Is Altitude Training Suitable For “The Average Person”?
It used to just be endurance athletes who trained at altitude, but now gyms are popping up everywhere with the promise you can burn double the calories by doing the same workout.
The promise of losing more in less time is that enticing to some people that they’re even installing altitude rooms in their homes!
But does working out in a lower oxygen environment actually work and should you do it?
Dr Andrew Govus, a senior lecturer in Sports and exercise science, joins Katrina Blowers to explain what exactly altitude training is and why so many people are deciding to switch their workouts to the particular form of training.
Dr Govus says the extent of the results depends on how long a person is completing sessions for, and how regular. He also says results will differ for a “layperson” and an “elite athlete”.
“Let’s say hypothetically, I built an altitude gym in my house, then I could definitely go and do something in that every day and be totally fine,” Dr Govus says.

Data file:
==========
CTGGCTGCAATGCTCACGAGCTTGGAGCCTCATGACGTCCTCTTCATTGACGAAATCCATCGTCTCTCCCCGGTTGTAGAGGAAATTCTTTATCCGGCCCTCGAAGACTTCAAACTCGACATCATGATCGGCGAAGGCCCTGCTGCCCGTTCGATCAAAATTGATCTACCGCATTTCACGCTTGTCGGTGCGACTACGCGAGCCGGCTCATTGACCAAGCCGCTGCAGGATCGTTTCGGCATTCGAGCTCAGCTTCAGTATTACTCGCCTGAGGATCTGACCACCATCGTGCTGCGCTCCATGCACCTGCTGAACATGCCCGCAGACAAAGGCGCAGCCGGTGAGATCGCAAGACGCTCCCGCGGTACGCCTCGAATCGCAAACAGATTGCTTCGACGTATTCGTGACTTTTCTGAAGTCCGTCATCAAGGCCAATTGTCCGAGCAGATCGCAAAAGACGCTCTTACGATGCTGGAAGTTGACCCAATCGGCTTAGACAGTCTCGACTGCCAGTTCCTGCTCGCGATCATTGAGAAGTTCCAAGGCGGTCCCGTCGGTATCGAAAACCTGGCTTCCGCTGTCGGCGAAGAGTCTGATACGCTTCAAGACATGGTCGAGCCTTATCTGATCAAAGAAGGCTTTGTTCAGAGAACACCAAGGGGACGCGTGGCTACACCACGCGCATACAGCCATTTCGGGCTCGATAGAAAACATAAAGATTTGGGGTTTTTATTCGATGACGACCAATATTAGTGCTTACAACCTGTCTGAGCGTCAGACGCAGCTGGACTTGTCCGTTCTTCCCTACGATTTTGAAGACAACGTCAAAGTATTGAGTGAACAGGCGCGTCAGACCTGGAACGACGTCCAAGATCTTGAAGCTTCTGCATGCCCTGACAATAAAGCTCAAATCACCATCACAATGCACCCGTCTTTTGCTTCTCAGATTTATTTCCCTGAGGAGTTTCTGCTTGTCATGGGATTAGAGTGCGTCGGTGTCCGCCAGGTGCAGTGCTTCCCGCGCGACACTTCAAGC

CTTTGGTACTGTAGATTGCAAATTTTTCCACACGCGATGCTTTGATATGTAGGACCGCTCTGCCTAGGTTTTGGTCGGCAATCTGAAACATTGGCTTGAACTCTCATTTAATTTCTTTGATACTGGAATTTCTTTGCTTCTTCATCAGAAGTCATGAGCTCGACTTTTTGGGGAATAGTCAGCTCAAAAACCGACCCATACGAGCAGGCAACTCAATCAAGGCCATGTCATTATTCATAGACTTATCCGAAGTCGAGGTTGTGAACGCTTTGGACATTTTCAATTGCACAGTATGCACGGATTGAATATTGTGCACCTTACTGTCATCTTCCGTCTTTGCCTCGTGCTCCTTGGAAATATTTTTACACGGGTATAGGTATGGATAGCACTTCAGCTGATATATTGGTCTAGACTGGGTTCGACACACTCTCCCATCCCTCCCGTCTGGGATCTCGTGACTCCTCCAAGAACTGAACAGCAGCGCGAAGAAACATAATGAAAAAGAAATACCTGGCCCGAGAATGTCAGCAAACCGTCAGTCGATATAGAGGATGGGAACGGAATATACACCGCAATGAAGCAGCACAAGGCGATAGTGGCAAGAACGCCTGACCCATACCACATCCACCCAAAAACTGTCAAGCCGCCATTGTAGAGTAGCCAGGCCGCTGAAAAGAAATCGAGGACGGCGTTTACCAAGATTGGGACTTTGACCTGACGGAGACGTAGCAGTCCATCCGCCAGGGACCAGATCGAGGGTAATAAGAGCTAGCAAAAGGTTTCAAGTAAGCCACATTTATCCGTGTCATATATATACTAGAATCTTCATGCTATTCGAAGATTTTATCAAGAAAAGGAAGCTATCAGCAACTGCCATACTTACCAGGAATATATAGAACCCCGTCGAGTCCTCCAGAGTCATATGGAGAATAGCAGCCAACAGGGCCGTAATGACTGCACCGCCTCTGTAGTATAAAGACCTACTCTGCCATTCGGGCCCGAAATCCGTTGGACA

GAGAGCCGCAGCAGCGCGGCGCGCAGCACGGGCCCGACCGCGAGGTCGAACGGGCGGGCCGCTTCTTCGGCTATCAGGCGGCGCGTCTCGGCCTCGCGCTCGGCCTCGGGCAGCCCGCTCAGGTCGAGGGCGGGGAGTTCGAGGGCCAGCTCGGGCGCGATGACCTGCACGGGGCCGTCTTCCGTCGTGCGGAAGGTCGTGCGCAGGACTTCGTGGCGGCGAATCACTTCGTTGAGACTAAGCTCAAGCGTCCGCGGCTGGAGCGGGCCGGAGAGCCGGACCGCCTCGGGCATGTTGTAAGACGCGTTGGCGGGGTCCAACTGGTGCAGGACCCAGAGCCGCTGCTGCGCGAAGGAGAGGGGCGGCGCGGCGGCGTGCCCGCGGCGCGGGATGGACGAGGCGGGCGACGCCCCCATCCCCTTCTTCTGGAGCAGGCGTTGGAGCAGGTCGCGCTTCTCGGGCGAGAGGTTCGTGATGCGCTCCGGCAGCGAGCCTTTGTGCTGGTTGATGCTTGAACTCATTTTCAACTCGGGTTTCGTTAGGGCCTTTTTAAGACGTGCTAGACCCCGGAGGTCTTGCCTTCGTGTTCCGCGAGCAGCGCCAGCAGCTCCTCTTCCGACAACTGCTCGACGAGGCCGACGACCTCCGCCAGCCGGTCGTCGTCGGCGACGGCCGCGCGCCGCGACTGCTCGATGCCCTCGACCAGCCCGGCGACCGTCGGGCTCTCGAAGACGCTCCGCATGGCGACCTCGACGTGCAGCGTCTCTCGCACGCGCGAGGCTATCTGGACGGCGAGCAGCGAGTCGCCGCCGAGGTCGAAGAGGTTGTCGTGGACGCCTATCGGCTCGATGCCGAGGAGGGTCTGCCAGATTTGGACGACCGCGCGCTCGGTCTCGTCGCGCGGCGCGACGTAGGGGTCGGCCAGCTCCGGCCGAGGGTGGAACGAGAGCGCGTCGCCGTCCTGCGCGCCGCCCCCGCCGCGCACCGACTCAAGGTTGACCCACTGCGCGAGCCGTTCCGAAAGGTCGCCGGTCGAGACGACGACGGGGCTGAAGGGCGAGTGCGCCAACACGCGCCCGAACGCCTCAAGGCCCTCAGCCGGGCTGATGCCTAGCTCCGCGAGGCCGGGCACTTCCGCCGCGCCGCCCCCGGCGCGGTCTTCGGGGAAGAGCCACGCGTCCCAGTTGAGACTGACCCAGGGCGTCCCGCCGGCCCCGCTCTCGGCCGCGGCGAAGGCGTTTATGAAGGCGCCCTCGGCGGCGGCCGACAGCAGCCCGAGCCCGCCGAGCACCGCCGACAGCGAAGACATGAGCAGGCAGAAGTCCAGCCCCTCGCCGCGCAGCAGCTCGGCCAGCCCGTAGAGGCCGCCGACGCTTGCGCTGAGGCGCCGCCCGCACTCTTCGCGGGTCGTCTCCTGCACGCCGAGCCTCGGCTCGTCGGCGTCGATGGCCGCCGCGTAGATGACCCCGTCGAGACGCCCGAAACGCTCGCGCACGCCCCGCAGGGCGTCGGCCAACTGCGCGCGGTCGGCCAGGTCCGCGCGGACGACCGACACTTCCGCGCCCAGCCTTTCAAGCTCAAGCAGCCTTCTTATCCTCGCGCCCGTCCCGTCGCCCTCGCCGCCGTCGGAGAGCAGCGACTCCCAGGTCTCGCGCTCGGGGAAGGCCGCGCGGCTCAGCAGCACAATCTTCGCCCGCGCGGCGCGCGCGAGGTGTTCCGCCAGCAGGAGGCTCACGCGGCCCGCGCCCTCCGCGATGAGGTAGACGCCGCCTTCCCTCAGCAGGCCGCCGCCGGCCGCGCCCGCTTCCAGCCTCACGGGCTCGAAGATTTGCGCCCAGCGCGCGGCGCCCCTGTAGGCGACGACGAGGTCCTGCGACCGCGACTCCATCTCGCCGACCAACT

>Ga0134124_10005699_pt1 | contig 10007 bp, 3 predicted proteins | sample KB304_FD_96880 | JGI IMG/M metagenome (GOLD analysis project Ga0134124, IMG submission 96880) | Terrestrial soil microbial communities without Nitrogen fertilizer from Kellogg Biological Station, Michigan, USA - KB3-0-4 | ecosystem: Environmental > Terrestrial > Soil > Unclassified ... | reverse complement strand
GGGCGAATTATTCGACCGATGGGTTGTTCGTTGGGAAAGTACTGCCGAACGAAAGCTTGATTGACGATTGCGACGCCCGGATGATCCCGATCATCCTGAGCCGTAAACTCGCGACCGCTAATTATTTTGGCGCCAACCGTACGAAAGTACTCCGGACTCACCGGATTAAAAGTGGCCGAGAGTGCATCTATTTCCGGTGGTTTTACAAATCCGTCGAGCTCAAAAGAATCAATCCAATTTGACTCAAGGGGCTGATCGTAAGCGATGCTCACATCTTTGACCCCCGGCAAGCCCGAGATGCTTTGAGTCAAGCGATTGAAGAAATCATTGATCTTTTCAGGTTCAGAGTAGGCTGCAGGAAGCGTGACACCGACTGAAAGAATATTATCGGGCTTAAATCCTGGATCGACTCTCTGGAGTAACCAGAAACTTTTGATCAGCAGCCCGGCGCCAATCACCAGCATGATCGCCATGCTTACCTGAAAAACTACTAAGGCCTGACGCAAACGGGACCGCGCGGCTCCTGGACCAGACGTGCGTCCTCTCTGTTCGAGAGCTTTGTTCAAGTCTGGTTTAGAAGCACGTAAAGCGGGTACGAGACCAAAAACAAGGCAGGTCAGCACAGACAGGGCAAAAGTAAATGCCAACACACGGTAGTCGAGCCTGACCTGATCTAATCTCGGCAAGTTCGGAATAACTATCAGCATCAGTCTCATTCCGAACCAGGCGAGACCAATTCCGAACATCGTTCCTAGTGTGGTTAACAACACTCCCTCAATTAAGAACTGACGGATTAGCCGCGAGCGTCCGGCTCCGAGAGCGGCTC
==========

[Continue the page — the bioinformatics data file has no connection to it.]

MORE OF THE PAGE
“But generally, I would recommend about two to three high intensity sessions per week because it’s going to increase the intensity with which you’re working… and that’s true for the layperson and for the athlete as well.”
Dr Govus details that there still is research to be done to understand if small gym sessions at altitude are actually beneficial to people.
“If it’s only about 90 minutes’ worth of exposure, then there needs to be a lot more research to understand some of the physiological benefits and adaptions that were getting from that kind of training,” he explains.
“When we have a look at, is there research clear on whether it works or not for the average person? I would probably say on that at the moment, it’s inconclusive.”
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